Adrenaline Auto-Injectors – Importance of Patient Education and Advice

Patients and their representative organisations have raised issues with the PSI around the supply of different brands of adrenaline auto-injectors to patients. Concern has been expressed that the supply of different products can cause confusion for patients and the importance that a patient can appropriately use any product that they have been supplied.

In light of these concerns, the PSI would like to remind pharmacists about the importance of providing appropriate patient counselling each time they dispense an adrenaline auto-injector to a patient. You should be satisfied that the patient or their carer has all the required information to act quickly in the event of an anaphylactic reaction.

  • During counselling you should confirm the patient’s understanding of their condition including early signs and symptoms that may indicate that they are having an anaphylactic reaction. You should also stress to the patient the importance of carrying an adrenaline auto-injector with them at all times.
  • As you are aware, the method of administration may vary between brands of adrenaline auto-injector and therefore you should always take time to explain the administration technique for the particular product being supplied to the patient.
  • Trainer pens are available from the manufacturers of adrenaline auto-injectors, which you can use to demonstrate the appropriate technique and check the patient’s understanding. The trainer pens can also be given to the patient to take home with them (or they can order their own from the manufacturer’s website) so that they can regularly practice the technique and show their friends and family.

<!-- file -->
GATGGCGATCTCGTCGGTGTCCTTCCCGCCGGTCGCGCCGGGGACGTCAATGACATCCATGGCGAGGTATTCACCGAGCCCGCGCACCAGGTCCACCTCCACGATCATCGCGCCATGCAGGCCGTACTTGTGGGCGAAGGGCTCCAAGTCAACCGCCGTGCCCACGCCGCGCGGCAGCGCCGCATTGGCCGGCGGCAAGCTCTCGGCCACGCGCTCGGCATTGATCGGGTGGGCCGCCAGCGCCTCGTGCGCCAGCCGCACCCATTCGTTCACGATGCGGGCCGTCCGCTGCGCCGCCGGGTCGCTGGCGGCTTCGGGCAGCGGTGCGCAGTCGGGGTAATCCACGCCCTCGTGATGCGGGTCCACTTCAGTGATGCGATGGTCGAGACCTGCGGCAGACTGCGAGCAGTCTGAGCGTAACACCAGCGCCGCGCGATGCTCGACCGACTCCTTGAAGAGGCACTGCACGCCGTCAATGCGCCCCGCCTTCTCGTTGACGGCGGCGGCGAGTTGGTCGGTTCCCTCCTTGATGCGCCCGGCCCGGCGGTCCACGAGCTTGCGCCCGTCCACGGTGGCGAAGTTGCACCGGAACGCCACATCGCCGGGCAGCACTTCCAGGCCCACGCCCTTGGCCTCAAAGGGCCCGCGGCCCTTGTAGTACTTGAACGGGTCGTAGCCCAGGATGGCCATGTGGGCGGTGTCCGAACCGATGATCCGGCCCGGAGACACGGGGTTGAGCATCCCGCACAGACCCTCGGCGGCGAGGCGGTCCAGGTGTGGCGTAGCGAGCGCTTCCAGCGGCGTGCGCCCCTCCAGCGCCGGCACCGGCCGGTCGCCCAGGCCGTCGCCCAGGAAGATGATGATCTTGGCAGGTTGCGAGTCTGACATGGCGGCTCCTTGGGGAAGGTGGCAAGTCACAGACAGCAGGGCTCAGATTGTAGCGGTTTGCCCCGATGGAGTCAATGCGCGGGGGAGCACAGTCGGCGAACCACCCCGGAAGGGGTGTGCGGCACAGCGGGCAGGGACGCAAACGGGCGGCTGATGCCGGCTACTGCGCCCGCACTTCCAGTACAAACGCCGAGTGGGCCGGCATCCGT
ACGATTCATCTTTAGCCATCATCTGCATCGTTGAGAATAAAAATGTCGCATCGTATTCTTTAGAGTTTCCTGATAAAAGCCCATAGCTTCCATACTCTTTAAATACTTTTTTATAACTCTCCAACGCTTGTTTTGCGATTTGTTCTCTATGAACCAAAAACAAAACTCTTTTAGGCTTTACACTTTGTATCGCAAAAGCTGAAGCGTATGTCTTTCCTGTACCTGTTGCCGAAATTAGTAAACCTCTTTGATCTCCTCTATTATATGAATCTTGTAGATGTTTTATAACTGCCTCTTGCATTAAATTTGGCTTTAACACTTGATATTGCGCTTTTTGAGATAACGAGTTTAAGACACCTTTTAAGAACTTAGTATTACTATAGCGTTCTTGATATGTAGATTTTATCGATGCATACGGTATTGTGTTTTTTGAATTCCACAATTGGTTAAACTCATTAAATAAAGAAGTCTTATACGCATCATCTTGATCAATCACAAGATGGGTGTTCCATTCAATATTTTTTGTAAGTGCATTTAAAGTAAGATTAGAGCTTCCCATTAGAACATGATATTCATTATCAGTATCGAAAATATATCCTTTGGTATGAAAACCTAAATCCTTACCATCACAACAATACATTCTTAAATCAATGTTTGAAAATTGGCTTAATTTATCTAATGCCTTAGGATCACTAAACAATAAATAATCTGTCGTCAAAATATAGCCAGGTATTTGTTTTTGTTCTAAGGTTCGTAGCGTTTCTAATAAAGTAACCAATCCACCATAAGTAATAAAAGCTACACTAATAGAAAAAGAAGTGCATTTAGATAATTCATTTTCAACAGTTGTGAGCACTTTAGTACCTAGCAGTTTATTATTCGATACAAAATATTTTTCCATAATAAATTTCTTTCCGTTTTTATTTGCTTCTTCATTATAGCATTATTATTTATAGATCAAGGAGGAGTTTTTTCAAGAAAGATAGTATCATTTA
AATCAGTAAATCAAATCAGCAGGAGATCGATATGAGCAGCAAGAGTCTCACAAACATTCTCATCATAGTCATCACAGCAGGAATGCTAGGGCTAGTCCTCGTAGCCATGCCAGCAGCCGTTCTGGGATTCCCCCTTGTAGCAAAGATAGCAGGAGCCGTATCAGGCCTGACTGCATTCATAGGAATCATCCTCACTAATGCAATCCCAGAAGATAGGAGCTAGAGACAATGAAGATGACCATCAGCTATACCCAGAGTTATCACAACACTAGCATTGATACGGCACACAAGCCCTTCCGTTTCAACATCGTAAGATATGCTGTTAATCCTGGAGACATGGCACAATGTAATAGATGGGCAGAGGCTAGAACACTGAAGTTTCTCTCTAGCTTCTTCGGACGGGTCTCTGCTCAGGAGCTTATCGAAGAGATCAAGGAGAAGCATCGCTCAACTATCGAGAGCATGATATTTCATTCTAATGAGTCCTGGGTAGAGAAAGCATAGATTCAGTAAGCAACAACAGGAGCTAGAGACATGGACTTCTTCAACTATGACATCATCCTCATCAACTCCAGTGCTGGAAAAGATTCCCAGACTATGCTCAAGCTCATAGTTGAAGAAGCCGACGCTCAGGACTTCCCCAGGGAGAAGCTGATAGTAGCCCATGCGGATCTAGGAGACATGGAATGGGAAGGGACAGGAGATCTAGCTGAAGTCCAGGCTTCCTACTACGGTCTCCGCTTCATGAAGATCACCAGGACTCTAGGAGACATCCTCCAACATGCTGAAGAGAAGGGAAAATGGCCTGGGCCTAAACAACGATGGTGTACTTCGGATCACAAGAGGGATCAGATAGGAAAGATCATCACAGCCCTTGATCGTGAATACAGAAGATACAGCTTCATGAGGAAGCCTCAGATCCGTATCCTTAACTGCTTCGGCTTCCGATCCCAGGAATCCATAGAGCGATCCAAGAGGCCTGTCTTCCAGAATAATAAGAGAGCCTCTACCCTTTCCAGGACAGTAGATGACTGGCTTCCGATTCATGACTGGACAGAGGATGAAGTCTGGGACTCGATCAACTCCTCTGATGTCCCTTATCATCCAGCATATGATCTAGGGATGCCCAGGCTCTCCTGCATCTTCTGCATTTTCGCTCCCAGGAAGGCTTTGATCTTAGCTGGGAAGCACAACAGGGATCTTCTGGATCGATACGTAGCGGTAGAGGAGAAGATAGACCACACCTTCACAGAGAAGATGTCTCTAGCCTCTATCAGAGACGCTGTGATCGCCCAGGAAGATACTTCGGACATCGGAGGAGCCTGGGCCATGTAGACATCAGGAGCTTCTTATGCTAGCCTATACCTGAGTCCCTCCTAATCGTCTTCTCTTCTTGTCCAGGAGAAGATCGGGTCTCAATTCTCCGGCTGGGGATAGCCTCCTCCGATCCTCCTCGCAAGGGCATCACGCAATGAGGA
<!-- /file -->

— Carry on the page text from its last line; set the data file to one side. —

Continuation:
• Every effort should be made to ensure the same brand of adrenaline auto-injector is supplied to a patient on each occasion. Any change in a patient’s usual brand of auto-injector should be carefully considered and should be discussed with the patient and/or, where appropriate, their prescriber. When changing product you should, explain the reasons for this and most importantly demonstrate the new product to the patient or carer.
  • While the PSI is aware that there have been issues with acquiring and maintaining adequate stock of these products, products with the longest possible expiry date should be supplied to patients. You should highlight the expiry date on the product to the patient and stress the need to replace the auto-injector before this date is reached.

Free training materials, including trainer pens, patient leaflets, demonstration videos and smartphone apps, for both healthcare professionals and patients, are available on the websites of the various manufacturers of adrenaline auto-injectors:

We recommend that you use these resources and direct your patients to them where appropriate.

This update was included in Issue 5 of the PSI Newsletter (September) 2016